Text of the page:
THUD. Holy crap, what foolishness. A totally pointless film. Not engaging, not funny, not original. And we called him a sellout. Instead of Nick Cave there was Lou Reed (who does basically nothing.) Instead of Peter Falk (and, my God, is that not the greatest bit of casting every) there's Willem Dafoe speeding around on a motorcycle as some inexplicable, otherworldly being. Frankly, I don't remember too many facts about the movie. I just remember my disappointment, and my surprise that the director of 'Alice in the Cities' could be convinced to do something so low as to cash-in on a sequel to his most important film (note: I am aware of how ridiculous the conceit is of any Wim Wenders film being considered as 'cashing in'). I should probably see the movie again, but that night really made an impression on me. So much that it took me a year before I made a cassette dub of my friend's copy of the soundtrack."
"Worst sequel ever? Gotta be 'Blair Witch 2,' which went out of its way to debunk and destroy the careful myth-spinning of the original. Way to smother a franchise in its cradle, guys!"
"It might be a little to familiar and obvious with all the news lately, but is there any other answer besides 'Star Wars: Episode I – The Phantom Menace?' No other movie in history had the sort of religious anticipation pre-release that one did, and no other movie in history let so many people down once it came out. It made tons of money since people had to go back just to make sure what they saw wasn't actually that bad, but unfortunately it was. Judging by the shear reactions you get from 'Star Wars' fanboys when you mention the prequels, I'd say it is a lock for the worst sequel ever."
"As far as 'why was this made' I'd go 'The Two Jakes' or 'A Christmas Story 2' (the first one as well as the second one). But it's probably one of those 'Starship Troopers' straight-to-DVD sequels."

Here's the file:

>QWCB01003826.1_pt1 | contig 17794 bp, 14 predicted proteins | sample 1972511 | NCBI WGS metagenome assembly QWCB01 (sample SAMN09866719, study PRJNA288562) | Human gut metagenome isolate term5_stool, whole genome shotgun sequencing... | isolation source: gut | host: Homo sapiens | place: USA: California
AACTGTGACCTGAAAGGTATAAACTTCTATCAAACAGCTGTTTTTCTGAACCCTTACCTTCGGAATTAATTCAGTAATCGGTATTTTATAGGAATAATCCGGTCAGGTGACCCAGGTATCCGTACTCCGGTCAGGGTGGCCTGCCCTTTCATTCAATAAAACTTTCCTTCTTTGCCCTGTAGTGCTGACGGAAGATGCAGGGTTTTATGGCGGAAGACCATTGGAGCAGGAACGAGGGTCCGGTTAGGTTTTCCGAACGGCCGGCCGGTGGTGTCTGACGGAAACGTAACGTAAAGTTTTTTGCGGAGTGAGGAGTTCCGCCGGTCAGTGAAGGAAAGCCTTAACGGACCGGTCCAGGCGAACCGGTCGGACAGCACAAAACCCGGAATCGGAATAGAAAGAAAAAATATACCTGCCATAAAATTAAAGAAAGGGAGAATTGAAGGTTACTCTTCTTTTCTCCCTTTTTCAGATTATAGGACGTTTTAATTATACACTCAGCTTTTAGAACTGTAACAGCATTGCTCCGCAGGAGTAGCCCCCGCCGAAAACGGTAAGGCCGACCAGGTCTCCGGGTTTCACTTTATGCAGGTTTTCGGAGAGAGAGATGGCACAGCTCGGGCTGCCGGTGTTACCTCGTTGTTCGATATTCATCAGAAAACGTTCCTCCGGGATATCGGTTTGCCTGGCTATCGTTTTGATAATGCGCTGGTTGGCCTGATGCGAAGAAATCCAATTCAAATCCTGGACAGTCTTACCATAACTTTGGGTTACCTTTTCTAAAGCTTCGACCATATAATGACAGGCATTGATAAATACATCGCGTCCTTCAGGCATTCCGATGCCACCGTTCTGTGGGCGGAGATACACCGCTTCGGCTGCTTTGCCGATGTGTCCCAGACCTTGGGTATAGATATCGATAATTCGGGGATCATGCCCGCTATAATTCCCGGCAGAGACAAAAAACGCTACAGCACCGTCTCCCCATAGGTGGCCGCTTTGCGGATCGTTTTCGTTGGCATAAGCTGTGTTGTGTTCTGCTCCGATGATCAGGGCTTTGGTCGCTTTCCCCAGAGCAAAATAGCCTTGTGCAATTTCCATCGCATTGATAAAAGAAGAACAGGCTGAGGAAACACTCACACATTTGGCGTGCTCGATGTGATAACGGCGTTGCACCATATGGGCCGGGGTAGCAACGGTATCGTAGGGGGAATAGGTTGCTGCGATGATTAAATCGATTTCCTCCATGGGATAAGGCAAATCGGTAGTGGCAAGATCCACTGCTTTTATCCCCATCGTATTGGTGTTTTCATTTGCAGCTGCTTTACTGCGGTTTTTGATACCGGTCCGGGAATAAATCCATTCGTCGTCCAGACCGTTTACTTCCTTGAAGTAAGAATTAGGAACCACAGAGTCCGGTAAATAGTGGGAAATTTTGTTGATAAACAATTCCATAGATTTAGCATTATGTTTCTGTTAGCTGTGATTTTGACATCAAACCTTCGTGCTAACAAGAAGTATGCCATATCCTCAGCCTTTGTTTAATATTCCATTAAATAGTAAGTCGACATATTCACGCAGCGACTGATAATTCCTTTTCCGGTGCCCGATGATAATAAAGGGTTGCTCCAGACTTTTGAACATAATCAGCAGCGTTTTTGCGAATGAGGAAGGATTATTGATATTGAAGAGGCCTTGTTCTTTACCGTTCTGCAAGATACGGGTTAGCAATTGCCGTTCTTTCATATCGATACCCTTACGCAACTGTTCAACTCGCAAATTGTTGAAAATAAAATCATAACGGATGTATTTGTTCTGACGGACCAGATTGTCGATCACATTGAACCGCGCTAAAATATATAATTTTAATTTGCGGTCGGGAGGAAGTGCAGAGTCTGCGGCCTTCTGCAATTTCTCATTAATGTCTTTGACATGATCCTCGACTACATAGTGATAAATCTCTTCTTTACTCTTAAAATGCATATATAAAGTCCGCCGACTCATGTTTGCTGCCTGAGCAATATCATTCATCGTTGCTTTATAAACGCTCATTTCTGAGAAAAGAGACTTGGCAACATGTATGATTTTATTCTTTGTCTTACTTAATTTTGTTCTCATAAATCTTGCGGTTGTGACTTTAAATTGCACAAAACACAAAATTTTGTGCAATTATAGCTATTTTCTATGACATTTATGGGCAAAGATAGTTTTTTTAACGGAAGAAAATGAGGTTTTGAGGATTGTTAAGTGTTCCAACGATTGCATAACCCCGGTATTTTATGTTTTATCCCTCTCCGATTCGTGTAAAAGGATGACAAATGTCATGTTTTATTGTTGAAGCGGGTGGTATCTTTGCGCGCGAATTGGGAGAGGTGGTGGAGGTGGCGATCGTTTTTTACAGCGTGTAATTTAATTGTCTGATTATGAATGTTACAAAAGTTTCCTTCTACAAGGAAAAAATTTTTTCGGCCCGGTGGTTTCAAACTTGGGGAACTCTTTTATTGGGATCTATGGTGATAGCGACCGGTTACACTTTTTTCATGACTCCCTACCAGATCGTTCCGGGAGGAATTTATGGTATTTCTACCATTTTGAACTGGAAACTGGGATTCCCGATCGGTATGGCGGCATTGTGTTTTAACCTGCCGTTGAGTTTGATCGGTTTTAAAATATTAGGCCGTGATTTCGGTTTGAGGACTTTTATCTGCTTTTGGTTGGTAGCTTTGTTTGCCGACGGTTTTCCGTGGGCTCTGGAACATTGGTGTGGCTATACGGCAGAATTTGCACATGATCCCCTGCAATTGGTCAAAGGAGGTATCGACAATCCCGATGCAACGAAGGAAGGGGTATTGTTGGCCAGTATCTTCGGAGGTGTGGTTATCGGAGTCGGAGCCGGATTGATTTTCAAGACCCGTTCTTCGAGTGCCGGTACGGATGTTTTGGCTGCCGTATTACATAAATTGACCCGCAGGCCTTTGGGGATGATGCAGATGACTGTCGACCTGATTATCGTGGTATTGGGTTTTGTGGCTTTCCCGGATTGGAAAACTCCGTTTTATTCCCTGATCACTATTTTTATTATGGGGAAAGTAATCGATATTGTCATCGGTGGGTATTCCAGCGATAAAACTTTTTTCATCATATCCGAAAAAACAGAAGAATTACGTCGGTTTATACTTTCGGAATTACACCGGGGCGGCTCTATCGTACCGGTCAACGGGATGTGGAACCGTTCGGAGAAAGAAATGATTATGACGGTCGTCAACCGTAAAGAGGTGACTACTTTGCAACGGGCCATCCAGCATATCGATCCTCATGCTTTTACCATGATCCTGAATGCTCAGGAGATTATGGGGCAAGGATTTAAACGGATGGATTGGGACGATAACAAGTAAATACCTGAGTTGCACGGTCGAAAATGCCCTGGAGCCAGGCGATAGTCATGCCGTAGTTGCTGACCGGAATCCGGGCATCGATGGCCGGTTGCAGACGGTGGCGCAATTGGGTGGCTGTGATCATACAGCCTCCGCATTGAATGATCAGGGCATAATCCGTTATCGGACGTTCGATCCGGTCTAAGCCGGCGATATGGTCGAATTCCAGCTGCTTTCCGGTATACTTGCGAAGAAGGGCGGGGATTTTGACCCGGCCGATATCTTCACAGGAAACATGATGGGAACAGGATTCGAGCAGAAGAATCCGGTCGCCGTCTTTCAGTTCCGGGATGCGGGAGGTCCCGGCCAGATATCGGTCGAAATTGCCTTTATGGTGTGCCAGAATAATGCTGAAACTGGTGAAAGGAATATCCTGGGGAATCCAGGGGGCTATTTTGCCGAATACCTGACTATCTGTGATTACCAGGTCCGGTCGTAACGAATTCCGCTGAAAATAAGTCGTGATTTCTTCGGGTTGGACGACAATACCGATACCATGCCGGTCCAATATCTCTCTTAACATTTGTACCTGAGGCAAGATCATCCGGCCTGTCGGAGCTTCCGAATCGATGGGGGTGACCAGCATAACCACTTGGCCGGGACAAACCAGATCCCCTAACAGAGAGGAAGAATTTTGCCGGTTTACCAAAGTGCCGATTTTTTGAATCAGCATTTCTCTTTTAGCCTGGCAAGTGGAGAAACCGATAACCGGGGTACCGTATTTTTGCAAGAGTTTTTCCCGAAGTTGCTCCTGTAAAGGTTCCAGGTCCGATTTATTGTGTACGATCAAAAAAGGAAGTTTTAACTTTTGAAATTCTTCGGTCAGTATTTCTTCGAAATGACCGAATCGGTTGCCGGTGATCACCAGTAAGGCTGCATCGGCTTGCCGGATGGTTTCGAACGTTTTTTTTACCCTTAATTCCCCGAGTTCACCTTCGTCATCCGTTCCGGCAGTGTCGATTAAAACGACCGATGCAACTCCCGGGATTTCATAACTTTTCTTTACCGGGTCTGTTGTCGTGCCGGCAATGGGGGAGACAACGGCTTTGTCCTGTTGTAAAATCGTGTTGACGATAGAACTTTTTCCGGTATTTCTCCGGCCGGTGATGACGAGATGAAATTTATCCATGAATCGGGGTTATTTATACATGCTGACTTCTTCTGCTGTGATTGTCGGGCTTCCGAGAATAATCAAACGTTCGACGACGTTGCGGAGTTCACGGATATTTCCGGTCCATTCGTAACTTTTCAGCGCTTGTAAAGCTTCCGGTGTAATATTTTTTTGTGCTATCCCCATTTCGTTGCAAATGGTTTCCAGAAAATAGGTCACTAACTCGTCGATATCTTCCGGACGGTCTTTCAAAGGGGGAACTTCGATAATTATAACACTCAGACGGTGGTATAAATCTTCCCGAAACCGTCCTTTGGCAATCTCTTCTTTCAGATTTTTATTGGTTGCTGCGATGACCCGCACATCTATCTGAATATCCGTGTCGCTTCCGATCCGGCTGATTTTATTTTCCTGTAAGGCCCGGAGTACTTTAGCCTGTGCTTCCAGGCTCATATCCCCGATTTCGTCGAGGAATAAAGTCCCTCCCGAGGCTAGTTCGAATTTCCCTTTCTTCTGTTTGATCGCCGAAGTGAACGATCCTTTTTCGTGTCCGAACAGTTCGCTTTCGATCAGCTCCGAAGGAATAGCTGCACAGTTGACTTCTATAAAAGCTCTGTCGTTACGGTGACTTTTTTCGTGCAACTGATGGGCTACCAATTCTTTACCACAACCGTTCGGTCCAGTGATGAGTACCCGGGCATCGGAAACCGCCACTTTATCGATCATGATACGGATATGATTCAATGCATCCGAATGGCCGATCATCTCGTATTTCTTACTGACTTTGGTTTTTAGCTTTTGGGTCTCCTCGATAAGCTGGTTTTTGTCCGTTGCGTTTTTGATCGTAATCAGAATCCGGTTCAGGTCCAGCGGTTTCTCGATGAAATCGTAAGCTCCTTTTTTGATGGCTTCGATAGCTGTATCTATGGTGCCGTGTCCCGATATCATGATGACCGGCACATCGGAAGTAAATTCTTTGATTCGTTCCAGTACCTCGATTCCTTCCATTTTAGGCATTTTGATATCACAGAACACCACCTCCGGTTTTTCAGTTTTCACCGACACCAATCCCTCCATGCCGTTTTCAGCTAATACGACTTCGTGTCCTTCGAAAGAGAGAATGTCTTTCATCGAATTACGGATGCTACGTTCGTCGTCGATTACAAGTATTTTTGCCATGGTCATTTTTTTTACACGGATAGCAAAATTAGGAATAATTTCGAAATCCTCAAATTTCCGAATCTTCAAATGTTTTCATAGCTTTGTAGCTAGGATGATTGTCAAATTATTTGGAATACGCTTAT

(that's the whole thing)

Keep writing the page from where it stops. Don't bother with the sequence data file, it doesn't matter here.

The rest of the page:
"'Universal Soldier 4.'"
"I'm going to answer this a little differently in a way that'll probably upset people. I think Martin Scorsese's 'The Color of Money' is a pretty good and well-made flick, but in terms of it being a sequel to 'The Hustler,' it is probably one of the strangest and misguided films ever made. The opening 10 minutes of the film sets up a perfect set of dice for the rest of the movie, as well as the relaxed energy that Scorsese brings so fluidly with his camera. But that is not Fast Eddie Felson on screen, even if it is Paul Newman playing him. The ending to 'The Hustler' suggests a mournful and melancholic lament for a man finally realizing his own lies that he's sold himself. Even as Felson wins, he's losing in every way except in his own dignity. To imagine him going off to run a bar and teach an ace kid how to be his old self never fits with the character Newman made iconic. It seems only a name relation than anything else. Sequels don't have to necessarily follow the themes or styles of their predecessors (see the 'Alien' and 'Mission: Impossible' franchise), but there has to be something that ties them together, and 'The Color of Money' in no way resembles the world and environment of 'The Hustler.'"